29 Jul Madrid Protocol for Australian and New Zealand clients filing Trade Marks internationally
An Australian trade mark registration only secures your rights within Australia. To protect your brand in other countries, there are 2 options:
1. File a single application via the Madrid Protocol designating your countries of interest, or
2. File national applications directly into each country of interest.
Australia is party to an international treaty called the Madrid Protocol. The Madrid Protocol enables protection to be sought in up to 122 member countries. If you are seeking protection in multiple countries, this may be a more cost-effective way to register your mark as it allows for the filing of a single application. However, regardless of the filing method, your application will be examined by the IP Office of each overseas country in which you seek protection.
For Madrid Protocol applications, our firm files the application directly and it may only be necessary to engage foreign Associates if an objection is raised in a particular country. If that is the case, we may need to engage a foreign firm to enter as your representative in that country and prosecute the application on your behalf.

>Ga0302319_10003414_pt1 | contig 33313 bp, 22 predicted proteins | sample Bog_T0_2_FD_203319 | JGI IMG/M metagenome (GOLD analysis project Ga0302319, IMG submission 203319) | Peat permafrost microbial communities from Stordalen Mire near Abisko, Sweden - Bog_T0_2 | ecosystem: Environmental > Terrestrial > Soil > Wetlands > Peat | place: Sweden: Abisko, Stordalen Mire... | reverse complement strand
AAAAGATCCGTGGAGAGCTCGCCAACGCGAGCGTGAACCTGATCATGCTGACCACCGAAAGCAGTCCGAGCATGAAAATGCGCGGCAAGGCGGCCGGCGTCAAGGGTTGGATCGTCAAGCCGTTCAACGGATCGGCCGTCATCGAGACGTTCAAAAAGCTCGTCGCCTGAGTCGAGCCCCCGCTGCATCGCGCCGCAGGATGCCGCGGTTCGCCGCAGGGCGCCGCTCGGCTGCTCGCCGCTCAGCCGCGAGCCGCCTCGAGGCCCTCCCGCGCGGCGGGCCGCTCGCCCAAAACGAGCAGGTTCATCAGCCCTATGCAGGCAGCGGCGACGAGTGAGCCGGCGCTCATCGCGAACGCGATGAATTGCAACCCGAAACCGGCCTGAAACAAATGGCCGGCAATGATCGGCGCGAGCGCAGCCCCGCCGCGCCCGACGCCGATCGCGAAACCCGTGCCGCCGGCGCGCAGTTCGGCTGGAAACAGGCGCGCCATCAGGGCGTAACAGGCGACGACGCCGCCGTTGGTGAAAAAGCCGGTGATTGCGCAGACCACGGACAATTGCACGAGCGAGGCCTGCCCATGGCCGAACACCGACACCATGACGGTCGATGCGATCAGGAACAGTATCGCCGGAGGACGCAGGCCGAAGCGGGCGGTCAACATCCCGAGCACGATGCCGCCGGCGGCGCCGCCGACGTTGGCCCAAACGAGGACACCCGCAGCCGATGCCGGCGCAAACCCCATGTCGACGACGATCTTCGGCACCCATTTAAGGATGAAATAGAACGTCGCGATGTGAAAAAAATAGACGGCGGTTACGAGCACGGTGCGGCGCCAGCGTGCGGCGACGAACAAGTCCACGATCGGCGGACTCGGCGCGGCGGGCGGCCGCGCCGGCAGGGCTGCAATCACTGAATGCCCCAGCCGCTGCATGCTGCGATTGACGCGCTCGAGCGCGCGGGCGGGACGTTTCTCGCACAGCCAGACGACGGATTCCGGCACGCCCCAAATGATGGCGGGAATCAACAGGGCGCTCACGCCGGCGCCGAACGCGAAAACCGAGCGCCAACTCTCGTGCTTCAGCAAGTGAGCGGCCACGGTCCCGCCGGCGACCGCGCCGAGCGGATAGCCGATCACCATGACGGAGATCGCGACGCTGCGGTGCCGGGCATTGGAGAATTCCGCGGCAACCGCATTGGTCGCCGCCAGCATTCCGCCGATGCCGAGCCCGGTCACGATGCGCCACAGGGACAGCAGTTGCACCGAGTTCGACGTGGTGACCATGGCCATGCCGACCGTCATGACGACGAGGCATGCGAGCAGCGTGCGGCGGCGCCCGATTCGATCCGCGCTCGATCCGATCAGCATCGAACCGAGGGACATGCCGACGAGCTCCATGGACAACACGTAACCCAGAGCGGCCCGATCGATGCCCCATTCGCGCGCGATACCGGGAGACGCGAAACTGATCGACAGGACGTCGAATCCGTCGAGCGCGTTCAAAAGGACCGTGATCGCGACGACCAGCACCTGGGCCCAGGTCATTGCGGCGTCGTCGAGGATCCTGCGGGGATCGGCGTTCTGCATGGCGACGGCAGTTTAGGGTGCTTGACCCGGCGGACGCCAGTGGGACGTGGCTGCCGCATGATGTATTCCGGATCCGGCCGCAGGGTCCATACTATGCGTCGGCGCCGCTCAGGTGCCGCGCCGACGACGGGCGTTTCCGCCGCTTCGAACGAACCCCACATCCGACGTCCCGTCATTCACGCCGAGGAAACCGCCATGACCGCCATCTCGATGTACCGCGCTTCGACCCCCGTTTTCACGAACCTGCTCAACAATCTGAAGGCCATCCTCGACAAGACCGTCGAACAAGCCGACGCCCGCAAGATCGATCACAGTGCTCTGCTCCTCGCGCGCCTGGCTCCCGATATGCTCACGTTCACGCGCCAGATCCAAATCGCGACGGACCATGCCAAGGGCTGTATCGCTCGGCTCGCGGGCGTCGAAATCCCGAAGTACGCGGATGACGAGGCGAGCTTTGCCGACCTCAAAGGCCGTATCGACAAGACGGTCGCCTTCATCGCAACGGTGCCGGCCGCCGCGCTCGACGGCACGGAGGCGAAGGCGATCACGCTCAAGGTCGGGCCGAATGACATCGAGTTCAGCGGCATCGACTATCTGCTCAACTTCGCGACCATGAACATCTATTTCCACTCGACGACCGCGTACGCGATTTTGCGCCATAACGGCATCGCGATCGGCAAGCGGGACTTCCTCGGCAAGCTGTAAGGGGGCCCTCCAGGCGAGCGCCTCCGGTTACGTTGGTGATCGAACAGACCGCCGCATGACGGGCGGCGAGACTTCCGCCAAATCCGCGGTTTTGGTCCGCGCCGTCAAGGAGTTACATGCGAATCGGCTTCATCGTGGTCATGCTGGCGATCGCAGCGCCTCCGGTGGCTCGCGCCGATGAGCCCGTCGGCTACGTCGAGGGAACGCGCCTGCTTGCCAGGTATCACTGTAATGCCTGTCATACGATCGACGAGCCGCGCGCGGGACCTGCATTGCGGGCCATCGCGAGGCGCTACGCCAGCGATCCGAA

It is also possible to make subsequent designations under the Madrid Protocol, if you wish to add further countries at a later date.
• In order to file a Madrid application, you must have already applied for a trade mark in your “home” country i.e. with IP Australia, or IPONZ for New Zealand trade mark owners
• If the Madrid Protocol application is filed within six months of your “home” application, you will retain the original filing date or “priority date”.
• Brand owners who export goods to, or manufacture goods in any first-to-file countries should file their trade mark application as early as possible to minimise the risk of another party obtaining the rights for that trade mark.
It is important to note that overseas trade marks filed pursuant to the Madrid Protocol are dependent on the corresponding “home” registration for a period of five years. This means that if your Australian or New Zealand application fails to register, it may be necessary to convert countries designated via the Madrid Protocol to national country filings.
Please contact us directly on +61 3369 2226 or email@example.com regarding advice on the best strategy for trade mark protection overseas.